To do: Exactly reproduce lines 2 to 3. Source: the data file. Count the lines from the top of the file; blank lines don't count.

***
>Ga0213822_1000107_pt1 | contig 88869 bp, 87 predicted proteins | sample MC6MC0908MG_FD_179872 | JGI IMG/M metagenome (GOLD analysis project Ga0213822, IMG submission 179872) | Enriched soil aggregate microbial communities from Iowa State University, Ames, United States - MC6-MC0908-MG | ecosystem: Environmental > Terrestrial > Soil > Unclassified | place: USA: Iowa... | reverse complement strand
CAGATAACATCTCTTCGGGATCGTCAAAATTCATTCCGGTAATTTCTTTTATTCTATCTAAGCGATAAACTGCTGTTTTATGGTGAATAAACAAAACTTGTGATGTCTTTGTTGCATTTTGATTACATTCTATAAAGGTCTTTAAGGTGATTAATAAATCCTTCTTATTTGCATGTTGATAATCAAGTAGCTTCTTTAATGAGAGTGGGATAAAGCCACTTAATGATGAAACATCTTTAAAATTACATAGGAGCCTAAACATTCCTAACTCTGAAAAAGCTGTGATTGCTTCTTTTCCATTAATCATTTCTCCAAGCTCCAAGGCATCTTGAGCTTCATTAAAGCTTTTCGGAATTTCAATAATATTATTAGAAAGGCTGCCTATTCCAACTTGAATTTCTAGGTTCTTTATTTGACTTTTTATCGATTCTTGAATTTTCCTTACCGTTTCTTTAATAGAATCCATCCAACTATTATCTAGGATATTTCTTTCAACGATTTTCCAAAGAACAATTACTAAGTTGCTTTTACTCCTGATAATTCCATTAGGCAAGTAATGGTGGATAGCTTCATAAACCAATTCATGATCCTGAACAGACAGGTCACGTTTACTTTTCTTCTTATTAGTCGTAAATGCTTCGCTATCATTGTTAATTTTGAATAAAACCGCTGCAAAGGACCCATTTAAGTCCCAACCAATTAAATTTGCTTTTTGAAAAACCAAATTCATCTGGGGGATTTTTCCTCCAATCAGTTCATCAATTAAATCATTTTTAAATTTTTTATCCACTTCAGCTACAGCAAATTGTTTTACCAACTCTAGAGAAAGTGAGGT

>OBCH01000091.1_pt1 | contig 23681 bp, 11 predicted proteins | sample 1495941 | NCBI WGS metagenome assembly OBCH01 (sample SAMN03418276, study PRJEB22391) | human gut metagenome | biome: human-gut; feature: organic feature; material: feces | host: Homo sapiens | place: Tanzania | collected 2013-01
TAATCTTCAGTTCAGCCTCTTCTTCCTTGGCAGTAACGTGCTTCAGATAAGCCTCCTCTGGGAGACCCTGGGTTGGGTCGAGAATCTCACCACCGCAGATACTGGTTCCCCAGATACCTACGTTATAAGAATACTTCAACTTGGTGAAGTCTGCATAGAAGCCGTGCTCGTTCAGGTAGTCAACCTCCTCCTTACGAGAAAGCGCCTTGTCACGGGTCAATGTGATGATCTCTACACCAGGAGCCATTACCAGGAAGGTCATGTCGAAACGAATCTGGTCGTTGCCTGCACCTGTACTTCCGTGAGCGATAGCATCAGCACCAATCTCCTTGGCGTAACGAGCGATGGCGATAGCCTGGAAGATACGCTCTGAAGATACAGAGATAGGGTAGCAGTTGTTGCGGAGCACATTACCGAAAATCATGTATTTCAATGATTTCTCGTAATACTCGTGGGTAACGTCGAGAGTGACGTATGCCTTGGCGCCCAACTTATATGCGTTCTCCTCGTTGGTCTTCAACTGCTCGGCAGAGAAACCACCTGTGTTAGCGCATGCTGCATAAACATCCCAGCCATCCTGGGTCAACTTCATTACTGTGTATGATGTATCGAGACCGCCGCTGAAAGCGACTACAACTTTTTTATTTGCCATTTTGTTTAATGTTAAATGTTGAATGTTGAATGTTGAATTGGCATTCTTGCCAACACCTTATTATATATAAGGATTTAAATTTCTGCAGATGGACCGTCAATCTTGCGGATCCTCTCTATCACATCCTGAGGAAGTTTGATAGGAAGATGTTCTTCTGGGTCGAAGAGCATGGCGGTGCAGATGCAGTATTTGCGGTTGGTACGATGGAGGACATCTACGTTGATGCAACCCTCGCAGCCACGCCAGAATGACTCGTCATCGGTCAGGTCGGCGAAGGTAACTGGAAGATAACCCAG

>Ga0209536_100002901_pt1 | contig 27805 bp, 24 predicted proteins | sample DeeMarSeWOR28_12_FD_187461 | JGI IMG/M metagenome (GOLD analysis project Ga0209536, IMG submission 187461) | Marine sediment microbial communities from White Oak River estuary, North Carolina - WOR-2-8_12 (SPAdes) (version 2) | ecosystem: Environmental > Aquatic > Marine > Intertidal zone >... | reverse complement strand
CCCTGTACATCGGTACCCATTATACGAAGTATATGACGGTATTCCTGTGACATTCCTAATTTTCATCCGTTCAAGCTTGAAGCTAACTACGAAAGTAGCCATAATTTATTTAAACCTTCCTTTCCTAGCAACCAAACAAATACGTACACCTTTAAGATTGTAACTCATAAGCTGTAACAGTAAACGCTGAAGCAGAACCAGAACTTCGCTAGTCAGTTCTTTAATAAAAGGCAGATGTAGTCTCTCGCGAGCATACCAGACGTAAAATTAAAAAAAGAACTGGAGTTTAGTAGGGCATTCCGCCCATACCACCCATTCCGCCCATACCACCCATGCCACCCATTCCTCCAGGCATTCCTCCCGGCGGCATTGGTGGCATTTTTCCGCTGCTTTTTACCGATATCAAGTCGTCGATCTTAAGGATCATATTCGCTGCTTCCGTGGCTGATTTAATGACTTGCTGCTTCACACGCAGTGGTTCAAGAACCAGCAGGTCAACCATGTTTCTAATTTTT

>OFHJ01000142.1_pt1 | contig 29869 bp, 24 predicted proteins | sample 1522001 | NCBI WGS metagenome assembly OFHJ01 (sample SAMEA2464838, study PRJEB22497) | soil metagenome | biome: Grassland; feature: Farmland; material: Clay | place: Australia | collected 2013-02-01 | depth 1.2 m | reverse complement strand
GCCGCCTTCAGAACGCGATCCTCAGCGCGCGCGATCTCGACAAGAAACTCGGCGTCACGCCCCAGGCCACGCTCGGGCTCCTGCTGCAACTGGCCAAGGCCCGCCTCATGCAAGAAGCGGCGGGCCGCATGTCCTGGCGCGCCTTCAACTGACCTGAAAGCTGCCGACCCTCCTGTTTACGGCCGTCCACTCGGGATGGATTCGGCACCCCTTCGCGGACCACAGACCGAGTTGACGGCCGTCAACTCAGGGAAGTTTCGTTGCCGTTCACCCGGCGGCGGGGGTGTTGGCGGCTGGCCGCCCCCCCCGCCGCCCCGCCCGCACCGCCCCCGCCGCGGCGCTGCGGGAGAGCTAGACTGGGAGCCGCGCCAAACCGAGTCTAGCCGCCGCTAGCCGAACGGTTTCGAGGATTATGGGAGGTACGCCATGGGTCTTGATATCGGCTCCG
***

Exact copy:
CAGATAACATCTCTTCGGGATCGTCAAAATTCATTCCGGTAATTTCTTTTATTCTATCTAAGCGATAAACTGCTGTTTTATGGTGAATAAACAAAACTTGTGATGTCTTTGTTGCATTTTGATTACATTCTATAAAGGTCTTTAAGGTGATTAATAAATCCTTCTTATTTGCATGTTGATAATCAAGTAGCTTCTTTAATGAGAGTGGGATAAAGCCACTTAATGATGAAACATCTTTAAAATTACATAGGAGCCTAAACATTCCTAACTCTGAAAAAGCTGTGATTGCTTCTTTTCCATTAATCATTTCTCCAAGCTCCAAGGCATCTTGAGCTTCATTAAAGCTTTTCGGAATTTCAATAATATTATTAGAAAGGCTGCCTATTCCAACTTGAATTTCTAGGTTCTTTATTTGACTTTTTATCGATTCTTGAATTTTCCTTACCGTTTCTTTAATAGAATCCATCCAACTATTATCTAGGATATTTCTTTCAACGATTTTCCAAAGAACAATTACTAAGTTGCTTTTACTCCTGATAATTCCATTAGGCAAGTAATGGTGGATAGCTTCATAAACCAATTCATGATCCTGAACAGACAGGTCACGTTTACTTTTCTTCTTATTAGTCGTAAATGCTTCGCTATCATTGTTAATTTTGAATAAAACCGCTGCAAAGGACCCATTTAAGTCCCAACCAATTAAATTTGCTTTTTGAAAAACCAAATTCATCTGGGGGATTTTTCCTCCAATCAGTTCATCAATTAAATCATTTTTAAATTTTTTATCCACTTCAGCTACAGCAAATTGTTTTACCAACTCTAGAGAAAGTGAGGT

>OBCH01000091.1_pt1 | contig 23681 bp, 11 predicted proteins | sample 1495941 | NCBI WGS metagenome assembly OBCH01 (sample SAMN03418276, study PRJEB22391) | human gut metagenome | biome: human-gut; feature: organic feature; material: feces | host: Homo sapiens | place: Tanzania | collected 2013-01